China’s skyrocketing pork prices indicate that there are strong opportunities for pork exporting countries to export to China.
That is the key message of a recent document Rabobank released, called ‘What is happening in China’s pork market?’ The bank writes that China’s pork prices skyrocketed at the start of 2016, reaching an all-time high of over RMB 20 per kg.
The bank points to causes, being a combination of farmers’ losses and government measures to close down unsuitable farms led to destocking over the past two years, which also drove the Chinese sow herd size to a historic low.
“China plays an increasingly important role in the global pork market,” said Chenjun Pan, senior animal protein analyst at Rabobank, in a press release which was shared together with the report. He continued, “China needs to increase imports to cover the supply gap in 2016. In total, we expect China to increase pork imports by 30%. The EU, the US and Canada are well-positioned to increase exports to China given their availability of product and the adaption of production systems in response to China’s ractopamine-free policy.”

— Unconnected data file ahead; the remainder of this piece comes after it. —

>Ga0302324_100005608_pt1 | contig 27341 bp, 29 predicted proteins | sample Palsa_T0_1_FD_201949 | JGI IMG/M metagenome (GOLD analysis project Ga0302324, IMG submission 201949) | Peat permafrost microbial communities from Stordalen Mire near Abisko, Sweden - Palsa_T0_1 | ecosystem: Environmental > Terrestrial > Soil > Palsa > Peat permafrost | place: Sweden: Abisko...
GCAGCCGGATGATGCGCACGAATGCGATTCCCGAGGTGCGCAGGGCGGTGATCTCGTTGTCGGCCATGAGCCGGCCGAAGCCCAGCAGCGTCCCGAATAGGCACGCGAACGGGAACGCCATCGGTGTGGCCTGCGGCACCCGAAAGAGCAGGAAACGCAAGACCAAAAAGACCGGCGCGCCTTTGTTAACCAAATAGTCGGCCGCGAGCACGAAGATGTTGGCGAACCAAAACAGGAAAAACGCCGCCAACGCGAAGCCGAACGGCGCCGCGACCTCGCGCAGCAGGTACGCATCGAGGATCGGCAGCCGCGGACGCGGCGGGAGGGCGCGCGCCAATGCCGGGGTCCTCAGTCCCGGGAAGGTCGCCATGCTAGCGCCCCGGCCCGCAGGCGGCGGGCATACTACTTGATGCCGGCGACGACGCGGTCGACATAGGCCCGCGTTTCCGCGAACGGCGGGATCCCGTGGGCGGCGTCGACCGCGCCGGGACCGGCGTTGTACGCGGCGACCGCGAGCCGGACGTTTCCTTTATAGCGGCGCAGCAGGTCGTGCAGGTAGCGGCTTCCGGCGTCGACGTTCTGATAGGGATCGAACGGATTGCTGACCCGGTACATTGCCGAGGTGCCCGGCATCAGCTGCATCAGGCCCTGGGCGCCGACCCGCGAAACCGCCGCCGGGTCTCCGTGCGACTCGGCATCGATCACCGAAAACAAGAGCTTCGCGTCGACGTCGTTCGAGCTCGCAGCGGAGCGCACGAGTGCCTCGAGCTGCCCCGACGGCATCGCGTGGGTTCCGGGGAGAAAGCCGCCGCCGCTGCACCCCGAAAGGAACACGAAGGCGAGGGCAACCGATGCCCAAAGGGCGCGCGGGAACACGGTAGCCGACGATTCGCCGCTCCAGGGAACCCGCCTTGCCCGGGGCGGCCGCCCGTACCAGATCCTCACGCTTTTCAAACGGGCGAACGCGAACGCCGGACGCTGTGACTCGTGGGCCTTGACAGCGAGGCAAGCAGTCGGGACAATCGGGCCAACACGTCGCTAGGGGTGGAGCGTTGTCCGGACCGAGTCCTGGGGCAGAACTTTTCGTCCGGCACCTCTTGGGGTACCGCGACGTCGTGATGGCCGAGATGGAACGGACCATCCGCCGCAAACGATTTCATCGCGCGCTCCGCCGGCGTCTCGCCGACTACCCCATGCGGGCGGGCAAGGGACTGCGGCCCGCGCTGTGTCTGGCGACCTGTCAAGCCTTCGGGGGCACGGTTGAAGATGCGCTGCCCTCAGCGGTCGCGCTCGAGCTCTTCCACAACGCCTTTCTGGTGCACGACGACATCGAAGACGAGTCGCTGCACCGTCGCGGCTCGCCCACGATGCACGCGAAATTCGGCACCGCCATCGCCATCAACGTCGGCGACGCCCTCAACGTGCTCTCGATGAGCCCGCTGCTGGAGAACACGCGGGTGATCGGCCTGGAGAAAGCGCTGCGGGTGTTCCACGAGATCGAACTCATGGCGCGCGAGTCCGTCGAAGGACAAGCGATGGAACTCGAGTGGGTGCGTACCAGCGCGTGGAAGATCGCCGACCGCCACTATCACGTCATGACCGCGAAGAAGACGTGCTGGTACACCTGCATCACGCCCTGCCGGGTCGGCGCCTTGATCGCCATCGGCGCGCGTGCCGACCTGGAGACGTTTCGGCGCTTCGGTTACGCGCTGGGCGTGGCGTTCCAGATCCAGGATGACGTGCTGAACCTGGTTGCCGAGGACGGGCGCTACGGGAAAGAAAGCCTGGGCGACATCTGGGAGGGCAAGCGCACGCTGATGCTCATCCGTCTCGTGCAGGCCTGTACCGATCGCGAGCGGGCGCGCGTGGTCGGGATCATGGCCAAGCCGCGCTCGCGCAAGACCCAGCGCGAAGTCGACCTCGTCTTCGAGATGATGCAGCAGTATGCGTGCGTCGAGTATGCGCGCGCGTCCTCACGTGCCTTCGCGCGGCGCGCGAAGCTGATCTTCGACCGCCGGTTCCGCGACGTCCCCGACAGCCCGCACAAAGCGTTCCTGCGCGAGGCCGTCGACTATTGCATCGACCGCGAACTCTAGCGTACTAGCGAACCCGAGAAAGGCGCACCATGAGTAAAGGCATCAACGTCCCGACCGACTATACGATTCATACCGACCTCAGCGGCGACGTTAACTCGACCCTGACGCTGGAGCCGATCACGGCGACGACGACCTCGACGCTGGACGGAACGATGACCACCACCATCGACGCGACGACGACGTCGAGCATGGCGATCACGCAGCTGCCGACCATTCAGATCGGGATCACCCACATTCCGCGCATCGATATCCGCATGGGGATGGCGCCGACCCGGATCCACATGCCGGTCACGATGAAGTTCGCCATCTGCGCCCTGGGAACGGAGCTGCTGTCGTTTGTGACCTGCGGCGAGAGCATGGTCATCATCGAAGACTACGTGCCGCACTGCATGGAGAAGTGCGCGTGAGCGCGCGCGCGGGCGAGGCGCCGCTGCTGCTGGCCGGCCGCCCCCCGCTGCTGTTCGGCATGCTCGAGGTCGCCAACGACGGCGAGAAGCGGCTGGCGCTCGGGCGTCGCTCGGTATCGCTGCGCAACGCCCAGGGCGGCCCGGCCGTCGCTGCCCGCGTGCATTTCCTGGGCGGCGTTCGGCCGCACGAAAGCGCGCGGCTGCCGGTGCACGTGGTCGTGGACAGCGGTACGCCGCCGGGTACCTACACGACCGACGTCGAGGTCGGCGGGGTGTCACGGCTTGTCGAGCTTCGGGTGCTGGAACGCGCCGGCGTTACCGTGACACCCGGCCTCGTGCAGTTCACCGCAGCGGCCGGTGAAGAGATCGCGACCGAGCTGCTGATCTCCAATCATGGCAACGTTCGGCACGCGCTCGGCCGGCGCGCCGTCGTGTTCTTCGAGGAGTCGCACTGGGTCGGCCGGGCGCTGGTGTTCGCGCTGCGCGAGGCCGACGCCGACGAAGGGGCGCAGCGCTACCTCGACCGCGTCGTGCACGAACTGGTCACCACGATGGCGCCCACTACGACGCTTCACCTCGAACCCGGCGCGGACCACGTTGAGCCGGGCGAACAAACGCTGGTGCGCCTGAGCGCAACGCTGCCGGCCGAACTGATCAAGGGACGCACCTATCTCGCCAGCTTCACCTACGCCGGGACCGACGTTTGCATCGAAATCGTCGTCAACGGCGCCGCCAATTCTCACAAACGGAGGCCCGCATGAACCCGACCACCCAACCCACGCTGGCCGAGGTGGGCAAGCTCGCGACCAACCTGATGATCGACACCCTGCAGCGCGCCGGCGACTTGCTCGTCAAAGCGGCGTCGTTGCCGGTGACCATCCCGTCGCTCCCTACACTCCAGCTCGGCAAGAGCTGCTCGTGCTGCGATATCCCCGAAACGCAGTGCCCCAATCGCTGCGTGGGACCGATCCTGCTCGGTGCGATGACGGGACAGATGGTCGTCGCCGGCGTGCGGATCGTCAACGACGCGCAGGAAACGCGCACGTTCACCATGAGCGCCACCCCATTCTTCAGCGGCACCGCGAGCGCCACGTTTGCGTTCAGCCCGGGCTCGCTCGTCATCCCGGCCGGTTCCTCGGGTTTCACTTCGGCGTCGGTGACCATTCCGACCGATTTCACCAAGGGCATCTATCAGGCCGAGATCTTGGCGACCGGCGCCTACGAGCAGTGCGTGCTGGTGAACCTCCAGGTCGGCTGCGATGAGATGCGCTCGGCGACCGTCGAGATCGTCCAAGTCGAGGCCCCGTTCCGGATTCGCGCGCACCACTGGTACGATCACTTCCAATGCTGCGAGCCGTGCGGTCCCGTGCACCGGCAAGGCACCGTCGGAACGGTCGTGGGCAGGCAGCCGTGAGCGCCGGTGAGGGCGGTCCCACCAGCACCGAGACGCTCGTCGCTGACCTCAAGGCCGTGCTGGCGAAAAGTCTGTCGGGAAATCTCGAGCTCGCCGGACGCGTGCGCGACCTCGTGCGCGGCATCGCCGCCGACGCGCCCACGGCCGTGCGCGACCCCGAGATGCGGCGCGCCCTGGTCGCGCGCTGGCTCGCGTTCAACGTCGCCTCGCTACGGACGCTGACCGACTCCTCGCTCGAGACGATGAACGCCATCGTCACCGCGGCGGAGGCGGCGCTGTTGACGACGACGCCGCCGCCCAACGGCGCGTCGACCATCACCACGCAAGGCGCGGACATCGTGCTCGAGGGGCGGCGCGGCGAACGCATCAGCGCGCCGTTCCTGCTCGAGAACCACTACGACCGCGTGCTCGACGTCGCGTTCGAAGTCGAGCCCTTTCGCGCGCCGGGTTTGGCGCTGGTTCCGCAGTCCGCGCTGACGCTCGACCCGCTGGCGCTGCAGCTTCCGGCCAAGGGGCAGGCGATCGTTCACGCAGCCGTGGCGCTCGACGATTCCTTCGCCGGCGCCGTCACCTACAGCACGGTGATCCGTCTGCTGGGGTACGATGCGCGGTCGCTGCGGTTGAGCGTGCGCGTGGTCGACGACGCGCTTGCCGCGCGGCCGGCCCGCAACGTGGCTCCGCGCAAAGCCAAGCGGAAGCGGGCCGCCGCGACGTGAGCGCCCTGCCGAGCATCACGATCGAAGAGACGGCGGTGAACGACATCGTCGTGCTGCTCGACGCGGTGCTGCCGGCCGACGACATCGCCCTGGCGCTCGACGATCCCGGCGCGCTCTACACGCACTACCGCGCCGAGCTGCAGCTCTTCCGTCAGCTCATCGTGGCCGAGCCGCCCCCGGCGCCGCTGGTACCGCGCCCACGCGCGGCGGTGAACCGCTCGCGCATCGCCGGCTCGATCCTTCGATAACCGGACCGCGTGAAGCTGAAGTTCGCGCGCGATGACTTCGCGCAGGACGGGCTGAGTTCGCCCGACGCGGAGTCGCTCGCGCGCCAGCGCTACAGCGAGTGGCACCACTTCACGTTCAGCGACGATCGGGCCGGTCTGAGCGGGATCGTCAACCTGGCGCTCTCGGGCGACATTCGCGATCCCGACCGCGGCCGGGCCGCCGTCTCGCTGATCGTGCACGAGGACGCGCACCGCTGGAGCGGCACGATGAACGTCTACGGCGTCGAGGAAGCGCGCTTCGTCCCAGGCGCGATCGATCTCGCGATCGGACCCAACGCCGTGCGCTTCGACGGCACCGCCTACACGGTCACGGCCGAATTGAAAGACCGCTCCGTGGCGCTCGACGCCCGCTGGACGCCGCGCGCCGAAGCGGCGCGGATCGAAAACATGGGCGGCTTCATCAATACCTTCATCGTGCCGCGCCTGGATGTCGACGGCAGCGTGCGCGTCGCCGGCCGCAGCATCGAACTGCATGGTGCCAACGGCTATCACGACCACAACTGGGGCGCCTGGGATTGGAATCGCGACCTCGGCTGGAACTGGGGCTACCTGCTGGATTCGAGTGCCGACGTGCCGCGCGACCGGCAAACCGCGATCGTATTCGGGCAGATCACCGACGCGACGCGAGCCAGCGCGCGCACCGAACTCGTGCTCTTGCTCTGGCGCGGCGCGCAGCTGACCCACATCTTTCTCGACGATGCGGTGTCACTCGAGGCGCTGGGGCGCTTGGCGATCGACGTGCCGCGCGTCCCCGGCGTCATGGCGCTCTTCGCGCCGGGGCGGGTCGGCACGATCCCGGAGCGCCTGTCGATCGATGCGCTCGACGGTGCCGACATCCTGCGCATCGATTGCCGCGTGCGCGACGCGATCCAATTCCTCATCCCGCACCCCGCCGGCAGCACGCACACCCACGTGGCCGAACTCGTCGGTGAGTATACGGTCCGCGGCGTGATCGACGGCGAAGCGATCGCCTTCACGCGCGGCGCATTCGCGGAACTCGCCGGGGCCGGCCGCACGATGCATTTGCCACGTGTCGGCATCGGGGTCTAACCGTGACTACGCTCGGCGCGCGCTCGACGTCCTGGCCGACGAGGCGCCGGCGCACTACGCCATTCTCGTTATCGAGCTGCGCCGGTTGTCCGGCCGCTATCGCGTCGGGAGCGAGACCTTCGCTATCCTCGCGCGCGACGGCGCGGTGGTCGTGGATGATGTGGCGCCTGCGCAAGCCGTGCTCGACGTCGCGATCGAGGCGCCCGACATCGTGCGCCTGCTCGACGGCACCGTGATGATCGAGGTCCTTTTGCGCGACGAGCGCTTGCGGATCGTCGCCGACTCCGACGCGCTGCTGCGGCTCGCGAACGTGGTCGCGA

Beyond 2016, the bank expects China to likely maintain its level of imports, even when local production recovers in 2017. Rabobank holds the view that local users of imported pork will continue to rely on imported pork due to its consistent quality and lower price, compared with local production.
The bank stated that leading pork processors and packers are already responding to this significant new trade opportunity, by adjusting production systems and taking advantage of current currency dynamics.
The bank expects that competition to export to China will grow as production expands and demand remains relatively stable. This means exporters will need to keep improving their productivity and investing in trade partnerships that can help secure their future access to the Chinese market.